When late-night TV host Jimmy Kimmel spoke earlier this year about his newborn son’s heart defect, it shined a national spotlight on the approximately one-in-100 babies who are born with a congenital abnormality of the heart. Such defects can range from a small hole between the chambers of the heart to faulty valves and malformed blood vessels — even hearts where the right or left half is completely absent. While many pregnant women in the United States undergo a midgestation fetal ultrasound, it remains too common that heart defects go undetected until after birth, says Mark Sklansky, MD, chief of the UCLA Division of Pediatric Cardiology. “We know that detecting heart defects before birth can make a great difference in the lives of affected children,” he says.
The key to effective screening includes utilization of advanced ultrasound technology and a very high level of training and expertise, says Gary M. Satou, MD, codirector of the UCLA Fetal Cardiology Program and director of pediatric echocardiography at UCLA. “With proper expertise and resources, most babies with heart conditions can be identified before they are born,” he says, paving the way for development of a delivery plan and postnatal treatment, as well as the education of the parents about the needs and future care of their child.
Technical advances in fetal echocardiography — the use of ultrasound to create detailed images of the structures of the fetal heart — allows experts to be more precise and accurate in their diagnoses. Dr. Satou notes that ultrasound uses no radiation and poses no significant risk to either the mother or developing fetus. Both Drs. Satou and Sklansky devote time to training other doctors and ultrasound specialists to effectively conduct fetal echocardiography. It is their hope that the improved skills of these providers will increase the number of children with congenital heart defects who are identified prenatally.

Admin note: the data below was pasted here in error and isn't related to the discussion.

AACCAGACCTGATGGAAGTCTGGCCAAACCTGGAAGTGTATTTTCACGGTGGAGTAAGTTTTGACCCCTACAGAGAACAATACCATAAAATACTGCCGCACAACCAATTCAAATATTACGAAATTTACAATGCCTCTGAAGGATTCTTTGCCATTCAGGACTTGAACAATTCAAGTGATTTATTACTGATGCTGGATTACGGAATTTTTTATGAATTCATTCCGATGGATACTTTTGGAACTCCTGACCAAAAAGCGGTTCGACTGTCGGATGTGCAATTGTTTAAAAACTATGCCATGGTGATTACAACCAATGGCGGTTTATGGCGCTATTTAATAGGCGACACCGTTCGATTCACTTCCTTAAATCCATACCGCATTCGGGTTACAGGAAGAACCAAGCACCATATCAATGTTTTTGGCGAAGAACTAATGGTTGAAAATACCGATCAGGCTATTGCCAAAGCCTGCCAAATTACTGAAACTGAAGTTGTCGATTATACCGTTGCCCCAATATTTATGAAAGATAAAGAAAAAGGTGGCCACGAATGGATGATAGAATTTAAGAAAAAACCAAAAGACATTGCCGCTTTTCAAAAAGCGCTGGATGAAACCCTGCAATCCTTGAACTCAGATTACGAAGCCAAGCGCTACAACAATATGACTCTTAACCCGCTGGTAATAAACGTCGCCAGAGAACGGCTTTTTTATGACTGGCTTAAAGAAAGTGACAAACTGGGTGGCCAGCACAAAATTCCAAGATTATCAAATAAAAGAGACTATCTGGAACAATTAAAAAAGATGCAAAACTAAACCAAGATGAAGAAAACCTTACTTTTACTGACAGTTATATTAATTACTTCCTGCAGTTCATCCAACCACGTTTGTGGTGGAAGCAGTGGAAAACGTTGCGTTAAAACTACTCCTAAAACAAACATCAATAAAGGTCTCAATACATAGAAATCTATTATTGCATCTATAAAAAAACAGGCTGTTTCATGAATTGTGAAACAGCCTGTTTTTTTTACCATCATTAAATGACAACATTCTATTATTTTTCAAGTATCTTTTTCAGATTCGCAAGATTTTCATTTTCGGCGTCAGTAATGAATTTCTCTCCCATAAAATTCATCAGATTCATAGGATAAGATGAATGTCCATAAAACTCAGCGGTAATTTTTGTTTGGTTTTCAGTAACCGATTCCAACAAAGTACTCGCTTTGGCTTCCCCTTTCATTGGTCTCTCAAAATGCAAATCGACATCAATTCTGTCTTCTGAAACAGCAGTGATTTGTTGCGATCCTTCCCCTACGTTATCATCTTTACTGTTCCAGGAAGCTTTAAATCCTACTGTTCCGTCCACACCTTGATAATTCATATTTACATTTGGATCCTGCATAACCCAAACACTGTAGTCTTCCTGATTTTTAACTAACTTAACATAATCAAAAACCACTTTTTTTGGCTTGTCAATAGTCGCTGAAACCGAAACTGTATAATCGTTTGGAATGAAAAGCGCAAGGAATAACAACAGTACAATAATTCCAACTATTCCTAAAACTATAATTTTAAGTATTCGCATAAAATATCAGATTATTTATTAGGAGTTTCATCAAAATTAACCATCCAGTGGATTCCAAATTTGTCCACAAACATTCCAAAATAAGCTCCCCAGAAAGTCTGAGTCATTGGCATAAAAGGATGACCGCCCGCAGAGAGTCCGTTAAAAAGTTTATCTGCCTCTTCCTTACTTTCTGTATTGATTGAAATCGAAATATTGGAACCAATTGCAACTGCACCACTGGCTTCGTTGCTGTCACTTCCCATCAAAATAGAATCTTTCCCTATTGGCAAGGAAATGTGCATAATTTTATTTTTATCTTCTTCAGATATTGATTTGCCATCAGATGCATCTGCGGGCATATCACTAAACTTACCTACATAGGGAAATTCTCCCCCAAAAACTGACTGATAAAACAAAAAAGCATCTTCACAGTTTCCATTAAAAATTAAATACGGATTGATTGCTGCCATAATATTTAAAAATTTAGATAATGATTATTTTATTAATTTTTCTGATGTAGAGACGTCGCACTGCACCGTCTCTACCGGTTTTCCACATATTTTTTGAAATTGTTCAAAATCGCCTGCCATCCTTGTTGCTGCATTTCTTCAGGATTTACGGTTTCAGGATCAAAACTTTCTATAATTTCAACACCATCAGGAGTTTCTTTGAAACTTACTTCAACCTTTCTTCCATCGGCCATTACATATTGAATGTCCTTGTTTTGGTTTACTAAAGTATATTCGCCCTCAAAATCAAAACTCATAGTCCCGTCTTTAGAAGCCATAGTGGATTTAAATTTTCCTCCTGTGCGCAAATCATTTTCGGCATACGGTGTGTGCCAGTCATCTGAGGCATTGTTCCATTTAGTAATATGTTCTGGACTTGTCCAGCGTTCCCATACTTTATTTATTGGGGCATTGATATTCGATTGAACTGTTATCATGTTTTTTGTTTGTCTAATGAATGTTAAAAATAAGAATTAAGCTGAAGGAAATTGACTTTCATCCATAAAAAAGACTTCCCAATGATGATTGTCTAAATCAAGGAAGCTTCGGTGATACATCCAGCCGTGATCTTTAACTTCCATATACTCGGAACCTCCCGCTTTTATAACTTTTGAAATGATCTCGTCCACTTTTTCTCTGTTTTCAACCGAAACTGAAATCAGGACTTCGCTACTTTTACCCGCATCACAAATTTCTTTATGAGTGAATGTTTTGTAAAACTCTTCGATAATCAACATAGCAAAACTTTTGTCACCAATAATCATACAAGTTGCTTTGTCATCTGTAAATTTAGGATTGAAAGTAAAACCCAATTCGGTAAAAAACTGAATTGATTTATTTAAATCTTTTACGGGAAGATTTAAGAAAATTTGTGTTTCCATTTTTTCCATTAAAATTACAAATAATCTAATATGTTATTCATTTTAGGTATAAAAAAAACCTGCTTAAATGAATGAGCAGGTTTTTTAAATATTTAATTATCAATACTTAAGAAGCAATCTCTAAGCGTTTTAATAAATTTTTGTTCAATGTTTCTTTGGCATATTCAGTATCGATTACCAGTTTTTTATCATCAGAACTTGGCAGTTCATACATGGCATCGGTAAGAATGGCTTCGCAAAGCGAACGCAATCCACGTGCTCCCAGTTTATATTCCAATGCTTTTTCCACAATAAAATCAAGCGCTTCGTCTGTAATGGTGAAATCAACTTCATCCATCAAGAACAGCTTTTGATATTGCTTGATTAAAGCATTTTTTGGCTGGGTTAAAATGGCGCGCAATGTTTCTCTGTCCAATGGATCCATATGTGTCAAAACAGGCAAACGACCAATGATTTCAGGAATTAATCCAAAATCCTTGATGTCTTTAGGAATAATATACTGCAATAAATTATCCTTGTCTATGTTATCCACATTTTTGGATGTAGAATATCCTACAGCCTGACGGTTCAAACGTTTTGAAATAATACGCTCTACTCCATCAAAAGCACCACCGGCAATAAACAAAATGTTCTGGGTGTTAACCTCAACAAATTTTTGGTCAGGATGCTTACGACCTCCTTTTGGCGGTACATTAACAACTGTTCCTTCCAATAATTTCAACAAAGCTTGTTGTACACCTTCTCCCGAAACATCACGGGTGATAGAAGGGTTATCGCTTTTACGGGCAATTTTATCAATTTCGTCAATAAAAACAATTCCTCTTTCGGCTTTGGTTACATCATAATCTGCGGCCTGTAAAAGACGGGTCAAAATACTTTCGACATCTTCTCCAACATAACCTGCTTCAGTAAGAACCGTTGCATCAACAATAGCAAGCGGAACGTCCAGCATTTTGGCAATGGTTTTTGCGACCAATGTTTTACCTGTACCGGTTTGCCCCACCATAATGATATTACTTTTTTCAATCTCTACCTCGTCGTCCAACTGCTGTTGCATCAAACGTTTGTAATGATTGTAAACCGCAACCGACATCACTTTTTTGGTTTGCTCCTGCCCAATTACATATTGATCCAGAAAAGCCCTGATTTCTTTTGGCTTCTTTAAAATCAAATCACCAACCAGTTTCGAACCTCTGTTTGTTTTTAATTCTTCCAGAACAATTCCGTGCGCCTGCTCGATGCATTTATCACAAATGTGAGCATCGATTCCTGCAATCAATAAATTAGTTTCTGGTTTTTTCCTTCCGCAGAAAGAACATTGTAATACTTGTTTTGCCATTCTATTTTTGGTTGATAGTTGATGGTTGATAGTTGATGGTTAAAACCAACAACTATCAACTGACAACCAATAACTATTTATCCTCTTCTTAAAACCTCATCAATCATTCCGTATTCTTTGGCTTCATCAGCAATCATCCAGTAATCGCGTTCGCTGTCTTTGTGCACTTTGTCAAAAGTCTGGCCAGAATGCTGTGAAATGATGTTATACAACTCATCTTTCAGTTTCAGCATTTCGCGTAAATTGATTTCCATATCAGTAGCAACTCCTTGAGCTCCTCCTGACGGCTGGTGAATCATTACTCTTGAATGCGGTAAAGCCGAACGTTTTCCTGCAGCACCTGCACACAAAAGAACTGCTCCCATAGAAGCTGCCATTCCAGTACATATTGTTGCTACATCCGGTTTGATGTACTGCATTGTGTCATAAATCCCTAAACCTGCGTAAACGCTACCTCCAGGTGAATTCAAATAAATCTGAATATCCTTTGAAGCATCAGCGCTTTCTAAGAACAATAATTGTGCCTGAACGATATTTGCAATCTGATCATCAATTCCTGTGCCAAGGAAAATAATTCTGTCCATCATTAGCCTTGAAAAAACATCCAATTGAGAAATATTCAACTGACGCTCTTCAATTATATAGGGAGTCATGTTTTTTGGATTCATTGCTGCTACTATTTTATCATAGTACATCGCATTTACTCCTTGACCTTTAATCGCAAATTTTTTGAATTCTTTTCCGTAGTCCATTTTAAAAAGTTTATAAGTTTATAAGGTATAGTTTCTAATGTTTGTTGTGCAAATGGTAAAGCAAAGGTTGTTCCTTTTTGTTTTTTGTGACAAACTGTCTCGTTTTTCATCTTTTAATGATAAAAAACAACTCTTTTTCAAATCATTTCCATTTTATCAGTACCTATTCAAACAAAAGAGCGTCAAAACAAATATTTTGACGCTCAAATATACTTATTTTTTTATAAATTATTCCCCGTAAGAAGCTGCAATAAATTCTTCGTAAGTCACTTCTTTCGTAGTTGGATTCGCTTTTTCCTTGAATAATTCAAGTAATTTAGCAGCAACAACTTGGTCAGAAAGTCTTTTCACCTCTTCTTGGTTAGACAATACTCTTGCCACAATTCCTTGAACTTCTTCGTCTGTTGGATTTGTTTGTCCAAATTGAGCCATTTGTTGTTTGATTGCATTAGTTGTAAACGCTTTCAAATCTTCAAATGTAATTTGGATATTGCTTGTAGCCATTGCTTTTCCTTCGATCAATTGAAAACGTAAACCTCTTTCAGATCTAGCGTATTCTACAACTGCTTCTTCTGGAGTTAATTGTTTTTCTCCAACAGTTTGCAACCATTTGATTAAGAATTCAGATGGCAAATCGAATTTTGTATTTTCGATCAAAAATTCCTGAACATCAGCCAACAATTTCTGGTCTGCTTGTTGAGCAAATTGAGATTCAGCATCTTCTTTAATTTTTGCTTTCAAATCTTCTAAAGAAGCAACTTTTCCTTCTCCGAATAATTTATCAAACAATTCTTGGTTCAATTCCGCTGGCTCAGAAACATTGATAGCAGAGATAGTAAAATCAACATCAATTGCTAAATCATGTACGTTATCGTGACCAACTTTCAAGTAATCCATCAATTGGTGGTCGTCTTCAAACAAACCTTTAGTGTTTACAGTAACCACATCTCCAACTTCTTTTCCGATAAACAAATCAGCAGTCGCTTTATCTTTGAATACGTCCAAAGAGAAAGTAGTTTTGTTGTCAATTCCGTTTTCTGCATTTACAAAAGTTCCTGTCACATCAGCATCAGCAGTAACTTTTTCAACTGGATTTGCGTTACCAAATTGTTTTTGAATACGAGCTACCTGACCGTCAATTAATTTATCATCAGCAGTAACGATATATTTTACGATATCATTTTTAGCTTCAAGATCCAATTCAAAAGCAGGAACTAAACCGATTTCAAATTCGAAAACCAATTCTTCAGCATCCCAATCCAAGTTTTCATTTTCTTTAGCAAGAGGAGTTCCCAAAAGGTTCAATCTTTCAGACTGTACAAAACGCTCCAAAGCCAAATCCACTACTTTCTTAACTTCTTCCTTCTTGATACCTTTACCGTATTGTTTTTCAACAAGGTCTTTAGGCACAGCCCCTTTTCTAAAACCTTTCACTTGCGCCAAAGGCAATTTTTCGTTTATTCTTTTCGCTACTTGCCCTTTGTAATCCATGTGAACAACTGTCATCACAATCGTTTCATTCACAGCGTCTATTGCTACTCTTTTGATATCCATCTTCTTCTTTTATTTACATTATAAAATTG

In addition to a mid-gestation ultrasound examination, which looks at the four chambers and the main arteries and veins of the fetal heart, transvaginal ultrasound may identify the risk of a heart defect as early as the 11th or 12th week. “We do not screen the fetal heart routinely that early in gestation, but the transvaginal ultrasound can pick up findings in the fetus that might point to a greater risk of a heart defect,” Dr. Sklansky says.
Once a congenital heart problem is diagnosed, the pregnancy can be carefully monitored, and most will continue to full term. In addition, the large majority of patients will be able to have a vaginal delivery. If the defect is not severe, a newborn with congenital heart disease still may require medication and continued observation. While some babies will need heart surgery, others may require cardiac catheterization, in which a flexible tube is inserted into a blood vessel threaded to the heart to test blood flow, pressures and take pictures of the heart.
“The care of children with congenital heart abnormalities has advanced significantly. Now the large majority of children who require treatment and heart surgery will not only survive, but have a meaningful and often completely normal quality of life,” Dr. Satou says. “Prenatal detection of these children, along with their postnatal care, has contributed substantially to these excellent outcomes.”